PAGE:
WGMS-AM/FM (570/1035) morning host Dennis Owens found Navy personnel stationed in the Persian Gulf to be "very up, very positive" during his weeklong pre-Christmas gulf tour with three performers from the National Symphony Orchestra. Owens delivered "a Bob Hope-like monologue" and narrations in two 75-minute shows aboard the mess decks of the amphibious command ship USS Blue Ridge and the hospital ship USNS Comfort. He said he found that younger sailors "appeared unusually moved" by the reading of "A Christmas at Sea," Robert Louis Stevenson's classic poem of a young sailor's despair at watching his family's home disappear with the shoreline as his ship sails off into the sea on Christmas Day.
"It hit them emotionally. They weren't that hard-shelled that they couldn't be reached," said Owens, who returned to his on-air morning shift last Thursday. Owens also filed seven news reports while abroad.
Although many aboard the Comfort are from Washington and were familiar with WGMS and its morning host, fewer were ready for a classical presentation on the Blue Ridge. But when Owens informed them that at one point in his life he'd been a country-western jock, he was awarded "a murmur of acceptance." He neglected to tell the sailors that that gig was long before many of them were born -- 1959-60 at CFSL-AM in Weyburn, Saskatchewan.
Public Network to Buy Top 40 Station In one of radio's more unusual moves, Emmis Broadcasting announced last week that it would sell its 100,000-watt Minneapolis Top 40 station to Minnesota Public Radio for $12 million. WLOL-FM's (99.5) Top 40 format, call letters and some physical assets will not convey in the sale. MPR said it will move its classical programming and call letters from St. Paul's KSJN (FM 91.1) to 99.5 FM and make it the flagship for its eight-station classical-based arts and performance network.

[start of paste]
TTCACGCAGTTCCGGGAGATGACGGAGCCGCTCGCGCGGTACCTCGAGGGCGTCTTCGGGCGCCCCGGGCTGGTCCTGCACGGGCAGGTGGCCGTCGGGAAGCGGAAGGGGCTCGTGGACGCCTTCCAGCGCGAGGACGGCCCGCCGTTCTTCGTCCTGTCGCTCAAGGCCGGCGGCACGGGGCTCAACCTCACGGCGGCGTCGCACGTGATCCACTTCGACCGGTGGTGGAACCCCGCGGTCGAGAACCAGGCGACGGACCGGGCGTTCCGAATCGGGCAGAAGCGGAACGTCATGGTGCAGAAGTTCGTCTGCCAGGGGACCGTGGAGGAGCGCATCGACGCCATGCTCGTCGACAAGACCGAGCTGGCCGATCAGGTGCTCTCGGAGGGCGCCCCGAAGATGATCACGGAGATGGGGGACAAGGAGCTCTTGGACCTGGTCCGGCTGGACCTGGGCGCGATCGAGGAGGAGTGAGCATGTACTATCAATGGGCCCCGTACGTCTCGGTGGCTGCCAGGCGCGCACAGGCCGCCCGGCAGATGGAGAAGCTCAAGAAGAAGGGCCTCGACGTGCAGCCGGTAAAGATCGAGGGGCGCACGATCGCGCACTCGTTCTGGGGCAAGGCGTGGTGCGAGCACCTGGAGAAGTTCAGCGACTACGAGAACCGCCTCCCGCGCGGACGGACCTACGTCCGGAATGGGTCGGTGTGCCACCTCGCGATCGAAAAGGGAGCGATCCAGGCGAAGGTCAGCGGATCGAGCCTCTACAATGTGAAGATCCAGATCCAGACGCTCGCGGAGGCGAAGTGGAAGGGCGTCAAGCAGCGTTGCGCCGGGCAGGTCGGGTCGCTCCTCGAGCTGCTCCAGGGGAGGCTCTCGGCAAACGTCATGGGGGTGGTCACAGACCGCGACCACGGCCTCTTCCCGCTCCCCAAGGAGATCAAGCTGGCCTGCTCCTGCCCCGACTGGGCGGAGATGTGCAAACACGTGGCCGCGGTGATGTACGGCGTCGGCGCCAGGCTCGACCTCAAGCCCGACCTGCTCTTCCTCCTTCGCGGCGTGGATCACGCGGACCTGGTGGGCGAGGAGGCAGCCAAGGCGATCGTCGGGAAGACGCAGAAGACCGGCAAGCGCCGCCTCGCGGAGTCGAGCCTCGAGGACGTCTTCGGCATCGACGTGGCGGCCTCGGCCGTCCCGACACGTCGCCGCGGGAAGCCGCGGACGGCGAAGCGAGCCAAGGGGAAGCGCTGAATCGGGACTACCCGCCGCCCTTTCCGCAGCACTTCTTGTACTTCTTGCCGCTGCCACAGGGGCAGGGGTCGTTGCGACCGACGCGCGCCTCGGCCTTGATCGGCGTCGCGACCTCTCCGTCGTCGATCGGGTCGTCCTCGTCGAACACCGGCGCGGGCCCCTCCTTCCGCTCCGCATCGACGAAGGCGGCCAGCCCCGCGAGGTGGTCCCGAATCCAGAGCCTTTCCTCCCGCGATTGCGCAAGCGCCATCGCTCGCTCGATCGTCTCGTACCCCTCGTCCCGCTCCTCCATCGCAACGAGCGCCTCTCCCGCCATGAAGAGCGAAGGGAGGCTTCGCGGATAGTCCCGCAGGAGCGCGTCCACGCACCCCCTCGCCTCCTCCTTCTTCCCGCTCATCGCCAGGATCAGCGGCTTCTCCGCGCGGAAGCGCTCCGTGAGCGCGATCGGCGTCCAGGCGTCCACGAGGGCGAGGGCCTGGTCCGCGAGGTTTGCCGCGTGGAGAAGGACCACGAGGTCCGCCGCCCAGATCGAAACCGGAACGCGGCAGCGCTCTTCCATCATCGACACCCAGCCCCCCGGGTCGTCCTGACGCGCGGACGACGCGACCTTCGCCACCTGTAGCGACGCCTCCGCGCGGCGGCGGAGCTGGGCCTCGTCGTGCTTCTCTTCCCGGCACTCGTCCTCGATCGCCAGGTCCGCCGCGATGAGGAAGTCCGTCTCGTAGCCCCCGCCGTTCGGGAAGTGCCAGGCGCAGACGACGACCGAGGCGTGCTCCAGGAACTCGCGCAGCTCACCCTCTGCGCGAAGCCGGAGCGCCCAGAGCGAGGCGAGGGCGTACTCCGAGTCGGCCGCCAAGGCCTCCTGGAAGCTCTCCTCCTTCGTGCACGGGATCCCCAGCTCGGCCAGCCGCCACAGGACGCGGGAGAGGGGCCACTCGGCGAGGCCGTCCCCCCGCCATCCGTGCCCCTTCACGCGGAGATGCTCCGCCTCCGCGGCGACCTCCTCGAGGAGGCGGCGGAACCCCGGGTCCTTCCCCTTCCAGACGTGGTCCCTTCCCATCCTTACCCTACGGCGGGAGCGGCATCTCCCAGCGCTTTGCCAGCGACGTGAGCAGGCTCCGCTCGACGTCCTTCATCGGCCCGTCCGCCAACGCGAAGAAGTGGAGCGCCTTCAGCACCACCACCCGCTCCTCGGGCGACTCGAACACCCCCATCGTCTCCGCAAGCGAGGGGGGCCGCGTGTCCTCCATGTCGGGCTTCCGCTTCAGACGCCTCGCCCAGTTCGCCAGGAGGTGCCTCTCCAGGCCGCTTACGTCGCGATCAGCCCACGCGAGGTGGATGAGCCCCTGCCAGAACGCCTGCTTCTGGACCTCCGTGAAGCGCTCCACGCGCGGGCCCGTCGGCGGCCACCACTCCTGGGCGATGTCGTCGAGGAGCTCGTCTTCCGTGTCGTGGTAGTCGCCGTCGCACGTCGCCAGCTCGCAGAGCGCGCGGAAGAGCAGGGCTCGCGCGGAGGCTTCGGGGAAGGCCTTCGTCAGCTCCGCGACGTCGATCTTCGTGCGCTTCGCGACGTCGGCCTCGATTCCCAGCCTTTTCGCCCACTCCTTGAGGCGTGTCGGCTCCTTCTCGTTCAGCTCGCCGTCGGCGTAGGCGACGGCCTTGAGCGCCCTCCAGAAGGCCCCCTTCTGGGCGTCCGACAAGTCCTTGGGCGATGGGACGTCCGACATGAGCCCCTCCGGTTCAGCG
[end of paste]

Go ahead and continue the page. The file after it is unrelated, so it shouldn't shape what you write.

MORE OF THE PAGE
Craig Oliver, president of the Public Radio Program Directors' Association in Olney, said he was not aware of any previous purchases of commercial stations by public broadcasting. Oliver, however, believes that news, information and talk programming will continue to boom in public radio and that more FM stations will add the format. Public radio is becoming "more market-oriented, more market-responsive," he said.
Indianapolis-based Emmis, which owns expense-plagued Top 40 WAVA-FM (105.1) here, put WLOL on the market in September 1989 after it purchased a station in Houston and five other stations from NBC Radio, and after its owner, Jeffrey H. Smulyan, bought the Seattle Mariners. Those business deals forced Smulyan to develop a "financial restructuring plan," resulting in the sale of WLOL and the continued hunt for a buyer for its Boston station, WCDJ-FM.
Most employees of WLOL are expected to lose their jobs when the deal is completed next month, including the staff of the popular morning show "Miller, Mondale and Hines." The Mondale is Eleanor Mondale, the 30-year-old daughter of the former vice president, who has appeared on the show several times, including in August to discuss the Persian Gulf crisis. There was no word from Emmis about whether the trio would be moved to another Emmis-owned station.
Shop Talk Ben Dudley has returned to WOL-AM (1450)/WMMJ-FM (102.3) as news director. He is also anchoring news on the AM during "The Cathy Hughes Show" ... Chase Communications of Hartford, Conn., has named Sarah W. Taylor general manager of adult contemporary WASH-FM (97.1). Taylor had been general sales manager of WASH's sister station, news-sports-talk WTOP-FM (1500). Michael Douglass, who had been managing both stations since they were combined three years ago, will continue to run WTOP. Meanwhile, other moves at the Idaho Avenue complex include the hiring of Donna Francavilla as an off-air assistant news director beginning tomorrow. She had been at WPGC-AM (1580) as program director and the FM (95.5) morning news anchor. Also joining WTOP full time is former WWRC-AM (980) morning talk co-host Bruce Alan, who has been a weekend news anchor at WTOP since late September ... Former WJFK-FM (106.7) evening voice Sandy Edwards has joined another onetime-JFK'er, Rob Carpenter, at progressive WHFS-FM (99.1), where she works weekends and fill-in shifts. ... Urban adult WKYS-FM (93.9) has hired Mike Chase to host the evening pillow-talk show, replacing Melvin Lindsey, who left two months ago after failing to reach a contract agreement with Albimar Communications. Lindsey had been earning about $200,000 annually. Chase, who had been earning about $28,000 hosting middays at WMMJ-FM (102.3), reportedly will earn $35,000 at WKYS.